1. THE WIDER COMMUNITY

Section 1.2 - National Communities

Principles
1.2.P.1
The company is fully committed to respecting internationally recognized human rights standards, including the Universal Declaration of Human Rights, International Covenant on Economic, Social and Cultural Rights, International Covenant on Civil and Political Rights, corresponding international covenants adopted by the General Assembly of the United Nations, and International Labour Organization Conventions and standards found in International Human Rights Law and International Humanitarian Law.

1.2.P.2
The company recognizes that the state has a duty to protect and promote internationally recognized human rights standards and is aware that human rights treaties, which are legally binding on states that ratify them, require the state to regulate the behaviour of the private sector as non-state actors in respect of the rights guaranteed by treaty.

1.2.P.3
The company makes a commitment to, as a minimum, the internationally recognized standards of performance in each and every country in which it operates.

1.2.P.4
The company, in all its locations, holds it to be the responsibility of every employee to ensure that there is full compliance with all internationally recognized labour, health, environment and safety standards.

1.2.P.5
The company contributes in a responsible and transparent way to each society's efforts to promote full human development for all its members.

1.2.P.6
The company respects the political jurisdiction of national communities.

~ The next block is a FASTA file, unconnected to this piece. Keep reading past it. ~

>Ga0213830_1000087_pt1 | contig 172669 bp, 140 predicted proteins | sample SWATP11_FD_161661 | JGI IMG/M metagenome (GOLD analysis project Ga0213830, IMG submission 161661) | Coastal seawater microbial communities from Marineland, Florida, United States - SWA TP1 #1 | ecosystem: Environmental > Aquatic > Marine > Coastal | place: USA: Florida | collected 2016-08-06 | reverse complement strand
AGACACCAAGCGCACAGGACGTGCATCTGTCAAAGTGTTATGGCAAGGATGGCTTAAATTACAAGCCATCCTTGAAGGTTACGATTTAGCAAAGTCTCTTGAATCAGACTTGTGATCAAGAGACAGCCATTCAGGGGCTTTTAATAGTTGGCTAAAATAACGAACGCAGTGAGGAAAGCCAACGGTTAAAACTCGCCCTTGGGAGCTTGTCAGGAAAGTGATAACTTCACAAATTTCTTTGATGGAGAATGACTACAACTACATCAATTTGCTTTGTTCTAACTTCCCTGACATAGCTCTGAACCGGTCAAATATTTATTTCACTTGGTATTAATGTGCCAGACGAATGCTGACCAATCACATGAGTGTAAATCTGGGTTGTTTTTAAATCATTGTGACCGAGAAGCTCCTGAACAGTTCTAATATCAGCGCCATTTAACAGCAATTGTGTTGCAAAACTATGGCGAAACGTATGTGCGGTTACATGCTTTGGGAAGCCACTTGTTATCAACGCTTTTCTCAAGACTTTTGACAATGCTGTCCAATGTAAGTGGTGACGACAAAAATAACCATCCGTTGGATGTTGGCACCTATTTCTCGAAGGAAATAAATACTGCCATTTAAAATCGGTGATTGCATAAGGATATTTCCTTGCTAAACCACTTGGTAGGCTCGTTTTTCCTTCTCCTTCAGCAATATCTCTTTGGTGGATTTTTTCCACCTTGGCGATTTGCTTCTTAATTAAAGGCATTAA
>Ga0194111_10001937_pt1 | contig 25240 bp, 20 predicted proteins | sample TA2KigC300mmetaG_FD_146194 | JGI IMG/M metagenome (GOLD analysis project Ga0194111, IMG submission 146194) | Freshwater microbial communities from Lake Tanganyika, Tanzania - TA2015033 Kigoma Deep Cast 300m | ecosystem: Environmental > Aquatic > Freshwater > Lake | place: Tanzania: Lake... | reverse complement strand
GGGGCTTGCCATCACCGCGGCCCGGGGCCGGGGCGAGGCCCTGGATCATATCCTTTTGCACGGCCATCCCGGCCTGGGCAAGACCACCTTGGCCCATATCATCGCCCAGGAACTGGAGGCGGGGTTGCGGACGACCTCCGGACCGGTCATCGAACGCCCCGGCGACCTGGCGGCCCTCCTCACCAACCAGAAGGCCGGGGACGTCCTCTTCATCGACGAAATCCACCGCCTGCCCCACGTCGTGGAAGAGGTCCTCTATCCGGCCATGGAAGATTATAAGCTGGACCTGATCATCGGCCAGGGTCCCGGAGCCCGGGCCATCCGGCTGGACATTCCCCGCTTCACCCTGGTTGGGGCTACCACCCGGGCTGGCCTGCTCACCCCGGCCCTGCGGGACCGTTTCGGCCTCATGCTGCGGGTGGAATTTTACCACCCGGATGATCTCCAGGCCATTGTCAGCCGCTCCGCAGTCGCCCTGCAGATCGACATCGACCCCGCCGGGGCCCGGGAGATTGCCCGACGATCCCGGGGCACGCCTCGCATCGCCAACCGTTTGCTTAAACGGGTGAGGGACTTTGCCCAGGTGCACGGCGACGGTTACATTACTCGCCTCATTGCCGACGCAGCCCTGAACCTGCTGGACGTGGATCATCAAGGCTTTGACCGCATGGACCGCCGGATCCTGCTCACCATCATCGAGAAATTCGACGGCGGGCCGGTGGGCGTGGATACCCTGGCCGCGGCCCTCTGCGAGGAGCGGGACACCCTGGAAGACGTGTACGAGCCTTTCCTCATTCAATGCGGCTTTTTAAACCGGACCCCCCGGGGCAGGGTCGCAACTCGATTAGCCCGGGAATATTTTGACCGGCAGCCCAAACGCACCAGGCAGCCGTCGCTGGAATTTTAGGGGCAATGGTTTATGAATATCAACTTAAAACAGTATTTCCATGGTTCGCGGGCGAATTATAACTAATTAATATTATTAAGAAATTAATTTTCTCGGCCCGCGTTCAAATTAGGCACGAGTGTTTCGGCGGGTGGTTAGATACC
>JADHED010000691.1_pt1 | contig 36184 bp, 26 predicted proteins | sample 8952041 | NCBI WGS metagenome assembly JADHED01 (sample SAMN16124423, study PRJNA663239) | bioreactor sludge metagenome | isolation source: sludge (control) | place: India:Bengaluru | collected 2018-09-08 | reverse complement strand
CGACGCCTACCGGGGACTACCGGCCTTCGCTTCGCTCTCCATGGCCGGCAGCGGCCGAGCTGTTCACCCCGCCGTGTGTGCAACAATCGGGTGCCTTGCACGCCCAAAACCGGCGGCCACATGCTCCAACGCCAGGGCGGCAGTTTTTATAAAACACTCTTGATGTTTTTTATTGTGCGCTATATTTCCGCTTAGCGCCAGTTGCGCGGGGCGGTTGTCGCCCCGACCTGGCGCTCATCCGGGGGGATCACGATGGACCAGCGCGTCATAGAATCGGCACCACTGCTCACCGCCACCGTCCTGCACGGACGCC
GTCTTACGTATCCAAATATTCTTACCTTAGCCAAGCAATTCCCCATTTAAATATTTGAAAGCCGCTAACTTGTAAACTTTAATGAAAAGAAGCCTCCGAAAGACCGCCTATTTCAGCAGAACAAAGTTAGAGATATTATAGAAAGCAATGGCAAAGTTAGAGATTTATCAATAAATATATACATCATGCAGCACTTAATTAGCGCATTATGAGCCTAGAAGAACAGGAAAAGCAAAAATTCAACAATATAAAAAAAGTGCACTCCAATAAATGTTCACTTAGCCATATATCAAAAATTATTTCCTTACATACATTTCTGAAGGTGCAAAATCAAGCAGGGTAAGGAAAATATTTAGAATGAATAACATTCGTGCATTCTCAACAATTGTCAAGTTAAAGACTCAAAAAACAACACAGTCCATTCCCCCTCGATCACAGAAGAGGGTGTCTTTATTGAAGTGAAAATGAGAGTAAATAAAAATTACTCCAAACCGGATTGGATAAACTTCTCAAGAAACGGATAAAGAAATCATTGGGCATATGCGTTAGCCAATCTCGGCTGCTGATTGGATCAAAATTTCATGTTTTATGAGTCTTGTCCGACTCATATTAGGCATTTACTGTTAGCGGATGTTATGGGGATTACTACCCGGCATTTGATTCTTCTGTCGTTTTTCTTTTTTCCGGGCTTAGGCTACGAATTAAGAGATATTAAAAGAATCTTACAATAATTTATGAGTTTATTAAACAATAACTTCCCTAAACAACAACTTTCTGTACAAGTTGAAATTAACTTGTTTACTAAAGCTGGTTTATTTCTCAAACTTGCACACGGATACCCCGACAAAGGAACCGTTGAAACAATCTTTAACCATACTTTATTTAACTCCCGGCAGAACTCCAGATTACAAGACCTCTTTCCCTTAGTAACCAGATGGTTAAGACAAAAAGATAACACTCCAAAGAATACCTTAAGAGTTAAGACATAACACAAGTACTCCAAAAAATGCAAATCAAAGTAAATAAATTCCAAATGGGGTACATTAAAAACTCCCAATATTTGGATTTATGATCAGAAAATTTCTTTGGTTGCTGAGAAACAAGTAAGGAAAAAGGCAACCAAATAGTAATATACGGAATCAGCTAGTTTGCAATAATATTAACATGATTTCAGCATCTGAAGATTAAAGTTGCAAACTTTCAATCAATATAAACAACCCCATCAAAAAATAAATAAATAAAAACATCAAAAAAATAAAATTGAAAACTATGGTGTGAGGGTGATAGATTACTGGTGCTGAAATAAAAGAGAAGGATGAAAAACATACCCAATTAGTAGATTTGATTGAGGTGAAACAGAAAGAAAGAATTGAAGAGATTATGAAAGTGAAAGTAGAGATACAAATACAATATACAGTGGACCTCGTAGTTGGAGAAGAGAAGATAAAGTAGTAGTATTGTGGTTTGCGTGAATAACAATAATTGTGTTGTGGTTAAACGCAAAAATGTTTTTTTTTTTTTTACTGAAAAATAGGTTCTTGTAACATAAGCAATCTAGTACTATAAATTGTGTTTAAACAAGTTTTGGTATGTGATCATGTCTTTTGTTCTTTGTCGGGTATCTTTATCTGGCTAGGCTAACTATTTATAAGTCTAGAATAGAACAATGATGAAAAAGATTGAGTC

1.2.P.7
The company does not use the mobility of capital and the immobility of labour as a tool against workers.

1.2.P.8
The company subscribes to the principle that every person has the right of access to health care, including access to affordable therapies and medicines.

1.2.P.9
The company views health in holistic terms of body, mind and spirit, rather than the absence of sickness.

1.2.P.10
The company is committed to peace in all its endeavours.

1.2.P.11
The company that produces arms or raw materials for arms, safeguards participation of all stakeholders in lobbying for the restructuring of companies so that workersí interests will not be threatened.

1.2.P.12
The company aims at converting from arms production to the production of socially useful life sustaining products that promote peace.

Criteria
1.2.C.1
The company adopts a comprehensive and verifiable human rights policy which includes an explicit commitment to secure the principles and values contained in the Universal Declaration of Human Rights and its two covenants and the International Labour Organisation standards.

1.2.C.2
The company links executive compensation to social as well as financial performance, including the companyís efforts to secure basic human rights within its operations.

1.2.C.3
The company carefully considers the international human rights implications of entering into business relationships, either as a direct partner or through a third-party venture in which it holds an interest with the parties or entities of any state recognized or known for its widespread violations of international human rights standards.

1.2.C.4
In instances where legislation or the actual practices of any public institution violate fundamental human rights, the company does everything in its power to secure those fundamental rights in its own operations. The company also seeks to exercise its corporate influence to contribute to the establishment of such fundamental rights.

1.2.C.5
The company has a policy that, when there is a movement from within the country calling for withdrawal, in instances where there are gross and systematic violations of human rights, it will withdraw from that country.

1.2.C.6
An active human rights committee, with a designated responsible person, has been established by and reports to the Board of Directors and publicly discloses any significant material effect on the company.

1.2.C.7
The company pays appropriate taxes and uses no covert means (such as inflated internal or transfer prices) for removing profits from a host jurisdiction.